Autism Screening May Be Able To Be Done Sooner Than Previously Thought, According To New Research

Autism affects hundreds of children each year, and based on calculations from health organizations, that number is expected to grow. Parents of these children are constantly looking for new research and news that could help answer many of their questions about how to proceed with treatment for their children. And, today, they've found it. Autism screening may be able to be done sooner than previously thought, according to new research, which means earlier diagnosis can lead to earlier interventions.

Previously, parents were told to have children screened for autism spectrum disorders at 18 and 24 month check-ups with additional screening for siblings of those already diagnosed, according to the CDC.

Now, a new study published in JAMA, suggests that children as young as 14 months can be tested with great accuracy, according to CNN.

And the benefits would be invaluable for parents.

The study, which included 1,269 San Diego-area toddlers, showed that 84 percent of kids who received an ASD diagnosis when they were screened were likely to receive the same diagnosis at age 3 and 4 screenings.

Early diagnosis could help stop many learned behaviors (like head-banging, self-isolation, and others) from forming and give children with autism spectrum disorders different ways to cope, according to CNN.

The earlier the diagnosis, the earlier intervention can take place, improving learning, communication skills, and social skills, as well as the child's brain development, according to Autism Speaks.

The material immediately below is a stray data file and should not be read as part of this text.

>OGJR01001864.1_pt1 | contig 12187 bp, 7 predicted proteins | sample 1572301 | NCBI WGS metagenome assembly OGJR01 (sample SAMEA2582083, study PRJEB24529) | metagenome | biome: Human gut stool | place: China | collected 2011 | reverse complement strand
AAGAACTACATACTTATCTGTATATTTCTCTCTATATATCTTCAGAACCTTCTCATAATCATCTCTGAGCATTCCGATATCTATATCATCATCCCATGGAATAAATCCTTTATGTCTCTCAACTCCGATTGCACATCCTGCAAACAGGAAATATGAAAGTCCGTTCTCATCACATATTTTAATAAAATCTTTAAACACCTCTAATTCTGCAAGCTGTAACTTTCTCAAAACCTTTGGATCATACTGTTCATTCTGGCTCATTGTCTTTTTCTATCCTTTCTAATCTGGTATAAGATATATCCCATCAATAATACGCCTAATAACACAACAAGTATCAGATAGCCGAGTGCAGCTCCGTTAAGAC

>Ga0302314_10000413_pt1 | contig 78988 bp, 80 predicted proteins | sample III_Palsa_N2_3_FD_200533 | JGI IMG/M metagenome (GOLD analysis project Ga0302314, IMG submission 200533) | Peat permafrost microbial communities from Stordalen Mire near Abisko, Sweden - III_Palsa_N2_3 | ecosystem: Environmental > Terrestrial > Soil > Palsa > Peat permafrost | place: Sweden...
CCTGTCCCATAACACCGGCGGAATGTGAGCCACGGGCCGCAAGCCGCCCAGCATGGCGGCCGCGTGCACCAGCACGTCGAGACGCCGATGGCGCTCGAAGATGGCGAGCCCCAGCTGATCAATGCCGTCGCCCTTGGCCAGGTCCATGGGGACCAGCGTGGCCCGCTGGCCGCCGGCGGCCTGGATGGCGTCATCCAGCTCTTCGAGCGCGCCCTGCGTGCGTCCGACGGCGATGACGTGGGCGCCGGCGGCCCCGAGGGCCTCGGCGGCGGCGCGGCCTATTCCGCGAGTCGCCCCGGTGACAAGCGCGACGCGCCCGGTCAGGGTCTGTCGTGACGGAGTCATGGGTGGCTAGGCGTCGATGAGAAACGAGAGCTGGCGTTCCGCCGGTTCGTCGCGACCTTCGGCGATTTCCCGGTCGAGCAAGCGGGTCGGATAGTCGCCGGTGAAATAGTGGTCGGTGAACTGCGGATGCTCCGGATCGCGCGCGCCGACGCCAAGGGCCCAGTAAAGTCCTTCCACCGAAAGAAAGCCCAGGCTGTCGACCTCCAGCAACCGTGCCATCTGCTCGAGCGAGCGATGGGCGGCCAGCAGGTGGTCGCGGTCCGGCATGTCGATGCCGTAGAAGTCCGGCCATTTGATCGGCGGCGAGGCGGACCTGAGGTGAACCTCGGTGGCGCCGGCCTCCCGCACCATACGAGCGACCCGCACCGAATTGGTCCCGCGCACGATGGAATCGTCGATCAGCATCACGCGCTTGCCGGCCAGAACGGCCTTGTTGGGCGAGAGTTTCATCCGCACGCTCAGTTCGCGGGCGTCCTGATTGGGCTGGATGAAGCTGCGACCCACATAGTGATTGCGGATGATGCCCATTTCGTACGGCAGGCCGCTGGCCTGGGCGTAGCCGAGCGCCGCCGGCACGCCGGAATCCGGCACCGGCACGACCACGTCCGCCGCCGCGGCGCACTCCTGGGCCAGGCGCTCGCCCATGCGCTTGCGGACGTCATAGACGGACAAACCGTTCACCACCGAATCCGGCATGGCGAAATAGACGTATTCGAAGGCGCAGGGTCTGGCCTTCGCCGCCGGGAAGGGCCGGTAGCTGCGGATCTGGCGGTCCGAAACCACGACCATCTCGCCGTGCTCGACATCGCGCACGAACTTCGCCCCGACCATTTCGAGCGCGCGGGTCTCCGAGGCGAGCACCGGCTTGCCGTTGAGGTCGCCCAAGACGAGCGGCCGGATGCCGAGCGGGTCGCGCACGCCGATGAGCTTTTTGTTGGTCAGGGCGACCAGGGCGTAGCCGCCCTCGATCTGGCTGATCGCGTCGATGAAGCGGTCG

"The sooner you can address issues of ASD, the better the outcome for the child," Karen Pierce, the first author of the study, and a professor of neuroscience and co-director of the Autism Center of Excellence at the University of California, San Diego, said, per Science Daily.

The key is the flexibility in the minds of very young children.

"It's conceivable that outcomes for children with autism could be improved if treatment occurred during this period of rapid brain growth, rather than after, which is more commonly the case," Pierce added.

Last year, the Centers for Disease Control and Prevention found that one in 59 children are diagnosed with an autism spectrum disorder, with boys being four times more likely to be affected by the condition than girls, according to Autism Speaks.

People with an autism spectrum disorder can have difficulty interacting and communicating with others, repetitive actions, very specific interests, and symptoms that keep the person from functioning in everyday life, according to the National Institute of Mental Health.

The word "spectrum" refers to the fact that autism has a wide range of symptoms and severities, meaning no one case is the same, according to the National Institute of Mental Health.

A number of therapies, including behavior and speech therapy, could potentially help reduce the effects of symptoms in kids with ASD, according to Scientific American.

Early symptoms of autism can include hand-flapping or body rocking, extreme resistance to changes in routine, and sometimes aggression or self-injury, according to WebMD.

For younger children, symptoms may include speech delays and avoiding eye contact.

The key to fighting autism may be in early diagnosis. The sooner a diagnosis is made, the sooner treatment can begin, meaning a better future for the child.